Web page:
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A good cast iron skillet is a must have tool in the kitchen. Unlike non-stick pans, they’re non-toxic while still yielding great results. Once you know how to clean cast iron and properly care for it, you’ll get a lifetime of use out of your skillet.
If your cast iron is in really bad shape, then you’ll want to strip it and reseason from scratch. Once your pan is properly seasoned, just a few simple tricks will help you maintain that glossy, black finish.
Cast iron care tips
- Don’t ever let food or liquids sit in your cast iron for prolonged periods. This will quickly cause it to rust and eat away at the seasoning.
- Acidic food like tomatoes and vinegar will also quickly damage the pan.
- It should never be soaked in water for hours or overnight.
- Frying a skillet full of bacon is a great (and delicious) way to build up the seasoning.
How to clean cast iron
Cast iron should be cleaned immediately after it’s used, preferably while it’s still warm. Do not use soap as this can damage the seasoning. If there’s food stuck to the bottom of the skillet, I’ll use this method:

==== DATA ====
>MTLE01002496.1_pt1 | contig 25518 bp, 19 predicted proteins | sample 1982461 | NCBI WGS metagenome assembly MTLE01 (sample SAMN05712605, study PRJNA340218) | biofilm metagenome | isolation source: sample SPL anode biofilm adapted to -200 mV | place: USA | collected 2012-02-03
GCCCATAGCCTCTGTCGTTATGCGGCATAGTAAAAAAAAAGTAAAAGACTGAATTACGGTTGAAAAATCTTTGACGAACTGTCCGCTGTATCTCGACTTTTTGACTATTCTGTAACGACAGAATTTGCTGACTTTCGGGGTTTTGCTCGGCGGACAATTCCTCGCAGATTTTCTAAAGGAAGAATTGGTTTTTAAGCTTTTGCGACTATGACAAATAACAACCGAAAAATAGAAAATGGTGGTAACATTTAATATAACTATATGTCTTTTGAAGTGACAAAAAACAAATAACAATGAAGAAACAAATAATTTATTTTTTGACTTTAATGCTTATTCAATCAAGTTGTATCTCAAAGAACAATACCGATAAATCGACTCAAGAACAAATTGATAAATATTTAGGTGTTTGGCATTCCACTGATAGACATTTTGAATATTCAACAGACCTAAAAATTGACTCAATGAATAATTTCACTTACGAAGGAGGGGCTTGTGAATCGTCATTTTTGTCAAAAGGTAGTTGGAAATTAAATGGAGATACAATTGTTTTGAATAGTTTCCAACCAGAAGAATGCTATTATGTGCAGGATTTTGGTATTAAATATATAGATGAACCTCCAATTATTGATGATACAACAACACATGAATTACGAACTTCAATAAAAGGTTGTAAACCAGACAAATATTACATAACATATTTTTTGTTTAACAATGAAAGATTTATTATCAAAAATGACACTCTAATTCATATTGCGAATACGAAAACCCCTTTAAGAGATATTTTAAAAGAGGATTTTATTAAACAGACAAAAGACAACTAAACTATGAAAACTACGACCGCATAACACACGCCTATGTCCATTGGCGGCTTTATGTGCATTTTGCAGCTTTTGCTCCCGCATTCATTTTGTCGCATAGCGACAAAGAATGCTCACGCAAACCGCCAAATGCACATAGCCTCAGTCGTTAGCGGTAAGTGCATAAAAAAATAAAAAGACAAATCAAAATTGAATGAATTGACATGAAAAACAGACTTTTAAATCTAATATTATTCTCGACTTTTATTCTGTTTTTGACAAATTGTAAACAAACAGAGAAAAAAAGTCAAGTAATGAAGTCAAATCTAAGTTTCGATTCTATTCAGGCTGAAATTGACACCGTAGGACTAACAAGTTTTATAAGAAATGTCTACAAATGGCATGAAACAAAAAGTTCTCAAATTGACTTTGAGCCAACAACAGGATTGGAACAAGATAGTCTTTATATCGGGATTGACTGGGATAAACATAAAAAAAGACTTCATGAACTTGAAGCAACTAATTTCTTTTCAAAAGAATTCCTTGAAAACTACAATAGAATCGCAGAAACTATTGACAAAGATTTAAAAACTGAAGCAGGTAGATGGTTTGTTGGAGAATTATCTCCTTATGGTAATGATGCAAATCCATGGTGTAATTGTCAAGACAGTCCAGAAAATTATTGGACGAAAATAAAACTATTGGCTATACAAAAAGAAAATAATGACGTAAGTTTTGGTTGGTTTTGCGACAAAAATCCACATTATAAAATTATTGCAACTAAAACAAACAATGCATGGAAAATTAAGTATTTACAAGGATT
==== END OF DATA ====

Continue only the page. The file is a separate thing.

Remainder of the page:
- Add ½-1 inch of water and heat it on the stove over a medium heat.
- Use a wooden spoon to scrape the food off as it heats.
- Using oven mitts, dump the contents into the sink and rinse the skillet out well
- Use a brush or scotch brite pad to remove any remaining food, then rinse thoroughly.
If the food isn’t caked on, which it shouldn’t be with proper care, then I’ll just use the scotch brite and rinse well. Most sources say that soap should not be used on cast iron as it can damage the seasoning. I generally avoid using soap when I clean my skillet, but if it’s caked in gooey grease, I’ll resort to using soap on a scotch brite. You can also use coarse salt mixed with some olive oil to clean the skillet.
The best way to dry cast iron
Place the skillet over a medium low flame for several minutes. Wipe the pan as it heats. This ensures that the skillet is completely dry, preventing rust. Never air dry cast iron.
Oil it up
With the skillet still on the stove, add a small bit of coconut oil to the pan and rub it around with a paper towel. I use 1 tsp of oil for my 12 inch skillet. I don’t usually use paper towels, but these can be composted.
Turn the heat off. After the skillet has cooled down some, give it another swipe with a paper towel to make sure the oil isn’t caking on. You want a thin, smooth layer.